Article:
Sciarrino's report says that he held Blood at gunpoint and called 911 and waited for St. Petersburg police to arrive. He kicked Blood, he said, because Blood was trying to get up and possibly run.

Charged with loitering and prowling, Blood waived his right to an attorney, paid court costs and accepted a pre-trial intervention offer. He did not file an abuse complaint against Sciarrino at the time and told his story only after internal affairs investigators approached him about two months ago, he said.

Blood said he spent no more than five minutes walking from his car and through the Sciarrinos' yard. He said he has no idea why sheriff's records show that it took Sciarrino 30 minutes to arrive.

Other than this case, Blood's only encounters with Pinellas authorities involve traffic citations.

Allegations of deputy trespassing stemmed from surveillance of the Simply Hydroponics store in Largo, an operation run mainly by Sciarrino, Giovannoni and Taylor, who was their supervising sergeant. Alston joined a few of these investigations.

Defense lawyers think detectives trespassed to gather evidence against indoor marijuana farmers, then lied to judges to get search warrants. In February, one lawyer asked Alston under oath whether he had ever seen his colleagues "jump fences,'' which is shorthand for trespassing.

Alston refused to answer.

After the Times wrote about Alston's statement, Gualtieri put all four men on leave.

Once investigators finish their work, an administrative board of sheriff's supervisors reviews the evidence and questions the accused deputy under oath. The board summarizes facts, then the sheriff decides on discipline.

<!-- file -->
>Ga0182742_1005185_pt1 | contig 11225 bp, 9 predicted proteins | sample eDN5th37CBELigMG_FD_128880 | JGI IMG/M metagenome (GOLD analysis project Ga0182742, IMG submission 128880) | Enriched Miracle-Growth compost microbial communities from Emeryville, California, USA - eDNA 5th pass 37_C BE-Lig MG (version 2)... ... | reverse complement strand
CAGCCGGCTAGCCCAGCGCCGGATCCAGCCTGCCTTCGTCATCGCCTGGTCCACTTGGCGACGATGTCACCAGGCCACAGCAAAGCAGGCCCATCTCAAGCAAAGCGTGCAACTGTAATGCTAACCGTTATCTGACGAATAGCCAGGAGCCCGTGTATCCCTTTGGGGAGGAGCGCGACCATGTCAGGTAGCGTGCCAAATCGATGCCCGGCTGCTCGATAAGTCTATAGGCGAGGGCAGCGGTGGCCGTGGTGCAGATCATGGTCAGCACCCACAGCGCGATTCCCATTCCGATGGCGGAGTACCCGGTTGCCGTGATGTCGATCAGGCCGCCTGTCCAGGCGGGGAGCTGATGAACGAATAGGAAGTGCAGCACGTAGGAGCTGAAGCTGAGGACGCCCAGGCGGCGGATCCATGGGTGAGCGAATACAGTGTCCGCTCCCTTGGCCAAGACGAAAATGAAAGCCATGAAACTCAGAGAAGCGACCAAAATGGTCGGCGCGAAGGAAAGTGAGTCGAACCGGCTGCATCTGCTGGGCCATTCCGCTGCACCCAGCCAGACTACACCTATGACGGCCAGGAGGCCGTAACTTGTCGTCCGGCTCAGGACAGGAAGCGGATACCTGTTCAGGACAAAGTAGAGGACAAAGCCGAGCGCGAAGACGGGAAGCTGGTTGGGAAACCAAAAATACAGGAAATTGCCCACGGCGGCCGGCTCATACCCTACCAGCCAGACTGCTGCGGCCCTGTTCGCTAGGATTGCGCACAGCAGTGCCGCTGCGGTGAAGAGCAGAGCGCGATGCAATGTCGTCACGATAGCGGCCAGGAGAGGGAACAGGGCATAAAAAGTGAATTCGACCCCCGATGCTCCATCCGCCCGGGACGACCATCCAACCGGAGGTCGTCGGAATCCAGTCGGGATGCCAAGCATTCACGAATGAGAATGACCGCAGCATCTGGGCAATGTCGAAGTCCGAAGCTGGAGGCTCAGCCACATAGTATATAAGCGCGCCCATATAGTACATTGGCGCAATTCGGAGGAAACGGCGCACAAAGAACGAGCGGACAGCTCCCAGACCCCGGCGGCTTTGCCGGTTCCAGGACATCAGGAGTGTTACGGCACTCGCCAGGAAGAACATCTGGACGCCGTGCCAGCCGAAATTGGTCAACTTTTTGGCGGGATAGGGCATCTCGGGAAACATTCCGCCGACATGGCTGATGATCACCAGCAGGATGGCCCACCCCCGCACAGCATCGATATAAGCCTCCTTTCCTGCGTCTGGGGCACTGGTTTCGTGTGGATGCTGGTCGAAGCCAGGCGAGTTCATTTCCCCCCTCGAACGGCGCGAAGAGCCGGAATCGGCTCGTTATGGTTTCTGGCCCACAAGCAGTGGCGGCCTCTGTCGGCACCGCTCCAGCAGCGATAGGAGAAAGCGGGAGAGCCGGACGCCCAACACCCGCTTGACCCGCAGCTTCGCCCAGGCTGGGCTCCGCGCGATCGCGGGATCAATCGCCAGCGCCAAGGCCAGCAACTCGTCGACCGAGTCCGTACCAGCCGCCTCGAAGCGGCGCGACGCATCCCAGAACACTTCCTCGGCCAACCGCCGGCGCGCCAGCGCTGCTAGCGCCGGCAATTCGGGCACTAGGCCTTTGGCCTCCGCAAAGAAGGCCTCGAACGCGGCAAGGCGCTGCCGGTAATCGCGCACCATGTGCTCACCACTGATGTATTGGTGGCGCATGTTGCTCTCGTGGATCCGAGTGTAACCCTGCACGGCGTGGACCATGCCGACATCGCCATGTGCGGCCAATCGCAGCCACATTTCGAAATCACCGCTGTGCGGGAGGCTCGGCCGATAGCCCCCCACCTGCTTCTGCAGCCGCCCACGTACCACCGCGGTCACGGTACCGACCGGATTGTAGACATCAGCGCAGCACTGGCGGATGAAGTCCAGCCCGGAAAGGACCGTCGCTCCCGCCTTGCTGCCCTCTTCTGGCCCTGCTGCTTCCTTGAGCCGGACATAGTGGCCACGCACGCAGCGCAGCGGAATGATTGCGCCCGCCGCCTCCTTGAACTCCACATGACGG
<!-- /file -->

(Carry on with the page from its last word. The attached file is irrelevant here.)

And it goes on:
A deputy who refuses to answer the board's questions can be charged with insubordination in addition to the original allegations. State law lets officers review the evidence amassed against them before the board convenes.

Sciarrino and his lawyers reviewed the evidence Friday, then he quit Monday.

Gualtieri declined to speculate on Sciarrino's motivation for resigning rather than face the review board.

Sciarrino had 12 years with the department. Even if fired for cause, he could still collect his state of Florida pension, Gualtieri said.

The Sheriff's Office plans to notify state authorities that Sciarrino resigned while under investigation, which could result in removal of his state certification as a law enforcement officer.

In general, Gualtieri said, deputies sometimes resign to avoid answering more questions under oath and to avoid formal, written findings that they broke rules.

Trespassing is a crime and armed trespassing is a felony. Gualtieri declined to say whether he would seek criminal charges against Sciarrino.

"We are going to pursue everything, but I have to be careful with that,'' he said. Discipline hearings have yet to be held on the other three deputies.